Politically, Jackson County has followed statewide voting trends. In the nineteenth and early twentieth centuries, county voters generally preferred Democratic candidates. Republican presidential candidates, however, won later elections, as did senatorial and gubernatorial candidates. Between 1972 and 1992 Republican presidential candidates won every election except that of 1976, when the county voted for Jimmy Carter. Democrats, on the other hand, dominated local elections; until the 1990s Republican candidates for county offices found it difficult to get into office.
After World War II the population of Jackson County remained fairly stable. It was 12,916 in 1950, 14,046 in 1960, 12,973 in 1970, 13,353 in 1980, and 13,039 in 1990. In 1990 the largest minority groups were Hispanic (21.3 percent) and African American (9.3 percent). In 1990 the largest towns were Edna, with a population of 5,343, and Ganado, with a population of 1,701. Leading attractions in the county include hunting and fishing, the Texana Museum, Brackenridge Plantation campground, and Lake Texana State Park.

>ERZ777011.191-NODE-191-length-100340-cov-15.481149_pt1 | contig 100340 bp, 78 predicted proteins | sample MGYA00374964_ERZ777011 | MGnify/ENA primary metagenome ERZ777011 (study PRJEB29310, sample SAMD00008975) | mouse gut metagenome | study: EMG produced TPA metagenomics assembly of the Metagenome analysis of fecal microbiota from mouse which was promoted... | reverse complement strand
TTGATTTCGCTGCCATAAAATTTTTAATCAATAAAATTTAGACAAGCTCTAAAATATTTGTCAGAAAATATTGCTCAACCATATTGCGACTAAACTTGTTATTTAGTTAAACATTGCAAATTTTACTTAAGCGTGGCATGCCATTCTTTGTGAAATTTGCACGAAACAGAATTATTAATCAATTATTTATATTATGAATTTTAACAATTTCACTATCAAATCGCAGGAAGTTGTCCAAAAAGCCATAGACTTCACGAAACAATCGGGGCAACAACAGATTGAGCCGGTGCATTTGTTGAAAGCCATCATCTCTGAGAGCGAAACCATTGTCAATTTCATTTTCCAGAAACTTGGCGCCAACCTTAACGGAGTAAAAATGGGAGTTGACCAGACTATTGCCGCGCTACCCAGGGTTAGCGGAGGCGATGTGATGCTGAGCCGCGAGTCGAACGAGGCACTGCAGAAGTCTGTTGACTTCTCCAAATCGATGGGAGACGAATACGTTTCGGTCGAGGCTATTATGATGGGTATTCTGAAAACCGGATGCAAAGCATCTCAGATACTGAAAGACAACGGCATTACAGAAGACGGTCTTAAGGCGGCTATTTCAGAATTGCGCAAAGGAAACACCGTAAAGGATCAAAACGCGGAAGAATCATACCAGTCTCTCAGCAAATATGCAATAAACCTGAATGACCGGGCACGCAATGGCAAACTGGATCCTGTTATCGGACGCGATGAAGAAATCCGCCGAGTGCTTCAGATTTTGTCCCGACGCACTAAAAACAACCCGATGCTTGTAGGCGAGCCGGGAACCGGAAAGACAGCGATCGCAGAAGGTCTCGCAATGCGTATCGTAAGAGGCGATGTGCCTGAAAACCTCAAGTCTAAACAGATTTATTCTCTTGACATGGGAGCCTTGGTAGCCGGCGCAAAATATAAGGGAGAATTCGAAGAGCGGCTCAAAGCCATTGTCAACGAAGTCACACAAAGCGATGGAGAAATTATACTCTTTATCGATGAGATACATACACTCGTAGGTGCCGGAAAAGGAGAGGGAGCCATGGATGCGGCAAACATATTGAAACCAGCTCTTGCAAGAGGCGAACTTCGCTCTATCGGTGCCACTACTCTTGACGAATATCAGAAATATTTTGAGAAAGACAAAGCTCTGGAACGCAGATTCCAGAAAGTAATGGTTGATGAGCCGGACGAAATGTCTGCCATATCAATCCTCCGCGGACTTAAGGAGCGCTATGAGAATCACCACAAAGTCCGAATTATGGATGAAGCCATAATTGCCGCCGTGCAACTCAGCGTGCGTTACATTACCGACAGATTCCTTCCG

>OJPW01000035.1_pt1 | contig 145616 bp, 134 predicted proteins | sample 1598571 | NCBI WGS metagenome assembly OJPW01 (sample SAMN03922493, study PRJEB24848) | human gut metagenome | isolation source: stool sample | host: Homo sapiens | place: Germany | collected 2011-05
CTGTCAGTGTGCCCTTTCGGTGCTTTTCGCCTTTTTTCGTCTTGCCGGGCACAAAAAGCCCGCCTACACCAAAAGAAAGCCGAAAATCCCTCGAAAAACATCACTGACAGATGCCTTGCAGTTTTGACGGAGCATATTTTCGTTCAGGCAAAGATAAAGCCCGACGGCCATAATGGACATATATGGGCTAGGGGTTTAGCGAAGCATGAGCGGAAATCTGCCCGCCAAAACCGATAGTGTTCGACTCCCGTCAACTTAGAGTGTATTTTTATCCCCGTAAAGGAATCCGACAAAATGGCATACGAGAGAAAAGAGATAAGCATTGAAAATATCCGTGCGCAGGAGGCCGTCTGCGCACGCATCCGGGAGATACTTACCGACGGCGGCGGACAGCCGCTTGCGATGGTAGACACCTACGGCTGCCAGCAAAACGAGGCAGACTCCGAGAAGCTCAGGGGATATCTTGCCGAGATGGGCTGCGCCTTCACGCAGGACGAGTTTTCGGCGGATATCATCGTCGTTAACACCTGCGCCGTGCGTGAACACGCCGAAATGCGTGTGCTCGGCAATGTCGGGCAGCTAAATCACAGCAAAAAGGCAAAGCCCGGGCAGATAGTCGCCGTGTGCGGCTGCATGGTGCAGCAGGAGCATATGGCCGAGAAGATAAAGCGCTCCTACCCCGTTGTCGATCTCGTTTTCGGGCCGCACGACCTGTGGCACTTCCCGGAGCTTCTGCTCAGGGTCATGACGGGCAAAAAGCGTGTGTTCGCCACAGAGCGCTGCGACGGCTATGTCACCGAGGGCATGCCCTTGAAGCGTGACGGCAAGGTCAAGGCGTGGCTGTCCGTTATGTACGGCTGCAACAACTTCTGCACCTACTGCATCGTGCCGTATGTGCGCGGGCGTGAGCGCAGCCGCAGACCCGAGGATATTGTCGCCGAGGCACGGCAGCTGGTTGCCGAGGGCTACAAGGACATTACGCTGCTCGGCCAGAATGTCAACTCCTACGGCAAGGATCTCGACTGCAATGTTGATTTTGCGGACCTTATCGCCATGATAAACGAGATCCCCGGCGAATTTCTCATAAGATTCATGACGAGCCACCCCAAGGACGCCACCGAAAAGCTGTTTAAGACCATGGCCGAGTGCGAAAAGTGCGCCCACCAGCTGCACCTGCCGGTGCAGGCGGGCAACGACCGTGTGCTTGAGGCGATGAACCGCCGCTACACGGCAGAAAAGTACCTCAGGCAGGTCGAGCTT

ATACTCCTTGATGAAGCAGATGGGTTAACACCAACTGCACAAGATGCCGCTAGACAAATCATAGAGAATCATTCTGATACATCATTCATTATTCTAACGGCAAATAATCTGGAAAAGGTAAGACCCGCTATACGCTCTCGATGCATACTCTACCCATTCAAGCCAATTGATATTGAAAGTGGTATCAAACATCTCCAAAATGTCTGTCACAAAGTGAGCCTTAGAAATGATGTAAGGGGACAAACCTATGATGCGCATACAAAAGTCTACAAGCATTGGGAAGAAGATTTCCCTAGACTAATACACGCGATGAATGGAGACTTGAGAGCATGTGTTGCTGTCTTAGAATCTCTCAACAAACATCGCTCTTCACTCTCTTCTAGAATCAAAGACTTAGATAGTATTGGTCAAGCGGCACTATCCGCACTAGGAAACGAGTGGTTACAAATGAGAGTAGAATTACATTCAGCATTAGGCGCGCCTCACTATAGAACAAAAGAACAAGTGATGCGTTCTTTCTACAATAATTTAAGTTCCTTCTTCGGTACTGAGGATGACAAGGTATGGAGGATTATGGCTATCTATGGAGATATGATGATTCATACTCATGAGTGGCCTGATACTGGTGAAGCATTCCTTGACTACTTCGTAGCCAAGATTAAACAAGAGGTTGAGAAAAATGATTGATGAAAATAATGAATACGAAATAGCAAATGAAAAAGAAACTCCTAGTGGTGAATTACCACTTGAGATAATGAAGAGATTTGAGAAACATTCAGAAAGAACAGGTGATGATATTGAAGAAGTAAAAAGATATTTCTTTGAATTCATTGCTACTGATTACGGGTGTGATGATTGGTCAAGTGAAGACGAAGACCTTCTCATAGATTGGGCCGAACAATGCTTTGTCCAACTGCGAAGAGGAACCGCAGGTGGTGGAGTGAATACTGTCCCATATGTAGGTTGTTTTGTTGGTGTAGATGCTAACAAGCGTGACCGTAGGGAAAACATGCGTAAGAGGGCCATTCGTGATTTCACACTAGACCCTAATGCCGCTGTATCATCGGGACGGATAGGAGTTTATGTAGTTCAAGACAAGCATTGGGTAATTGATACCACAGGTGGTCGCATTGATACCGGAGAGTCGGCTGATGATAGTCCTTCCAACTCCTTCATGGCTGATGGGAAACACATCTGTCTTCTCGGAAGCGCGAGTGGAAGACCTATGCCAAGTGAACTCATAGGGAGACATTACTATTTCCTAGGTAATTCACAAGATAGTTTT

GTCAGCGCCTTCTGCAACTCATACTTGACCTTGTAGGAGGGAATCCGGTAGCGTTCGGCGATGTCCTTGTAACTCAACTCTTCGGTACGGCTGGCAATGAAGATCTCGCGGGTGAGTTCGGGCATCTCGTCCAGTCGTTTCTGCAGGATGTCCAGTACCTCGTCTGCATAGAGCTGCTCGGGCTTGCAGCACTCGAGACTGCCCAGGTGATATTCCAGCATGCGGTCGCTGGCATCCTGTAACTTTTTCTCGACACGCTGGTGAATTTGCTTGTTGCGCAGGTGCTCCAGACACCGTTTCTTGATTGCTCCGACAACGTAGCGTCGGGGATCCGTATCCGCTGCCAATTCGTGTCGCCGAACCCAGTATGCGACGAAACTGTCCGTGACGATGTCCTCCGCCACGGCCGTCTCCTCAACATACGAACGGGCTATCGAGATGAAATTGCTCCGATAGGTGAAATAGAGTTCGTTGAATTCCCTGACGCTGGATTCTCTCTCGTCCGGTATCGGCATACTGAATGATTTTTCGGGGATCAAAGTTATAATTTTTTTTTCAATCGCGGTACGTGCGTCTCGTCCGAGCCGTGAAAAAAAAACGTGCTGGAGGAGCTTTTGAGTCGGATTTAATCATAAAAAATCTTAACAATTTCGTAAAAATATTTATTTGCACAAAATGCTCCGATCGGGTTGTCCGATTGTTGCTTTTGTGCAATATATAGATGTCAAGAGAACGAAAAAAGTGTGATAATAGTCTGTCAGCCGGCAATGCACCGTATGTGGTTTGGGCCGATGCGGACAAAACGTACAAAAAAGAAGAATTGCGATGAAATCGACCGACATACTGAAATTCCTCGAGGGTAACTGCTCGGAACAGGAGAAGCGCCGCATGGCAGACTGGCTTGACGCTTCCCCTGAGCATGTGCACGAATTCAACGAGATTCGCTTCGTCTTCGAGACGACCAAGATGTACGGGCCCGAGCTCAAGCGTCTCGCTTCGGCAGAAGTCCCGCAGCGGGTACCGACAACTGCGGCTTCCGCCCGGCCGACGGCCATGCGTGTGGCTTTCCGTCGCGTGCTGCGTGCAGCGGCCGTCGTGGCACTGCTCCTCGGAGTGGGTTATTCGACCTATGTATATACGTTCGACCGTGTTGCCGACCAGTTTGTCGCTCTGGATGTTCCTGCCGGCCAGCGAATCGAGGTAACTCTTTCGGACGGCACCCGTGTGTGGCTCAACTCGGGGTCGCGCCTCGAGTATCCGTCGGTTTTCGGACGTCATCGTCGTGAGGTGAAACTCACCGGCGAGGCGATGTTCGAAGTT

Stanley Frank Cernovsek, An Administrative Survey and Proposed Plan of Reorganization for the Public Schools of Jackson County, Texas (M.A. thesis, University of Texas, 1946). Francis Terry Ingmire, 1870 Census of Jackson County, Texas (St. Louis, 1980). John S. Menefee, Early Jackson County History (MS, John S. Menefee Papers, Dolph Briscoe Center for American History, University of Texas at Austin). Ira T. Taylor, The Cavalcade of Jackson County (San Antonio: Naylor, 1938). WPA Texas Historical Records Survey, Inventory of the County Archives of Texas (MS, Dolph Briscoe Center for American History, University of Texas at Austin).
The following, adapted from the Chicago Manual of Style, 15th edition, is the preferred citation for this article.Stephen L. Hardin, "JACKSON COUNTY," Handbook of Texas Online (http://www.tshaonline.org/handbook/online/articles/hcj02), accessed May 19, 2013. Published by the Texas State Historical Association.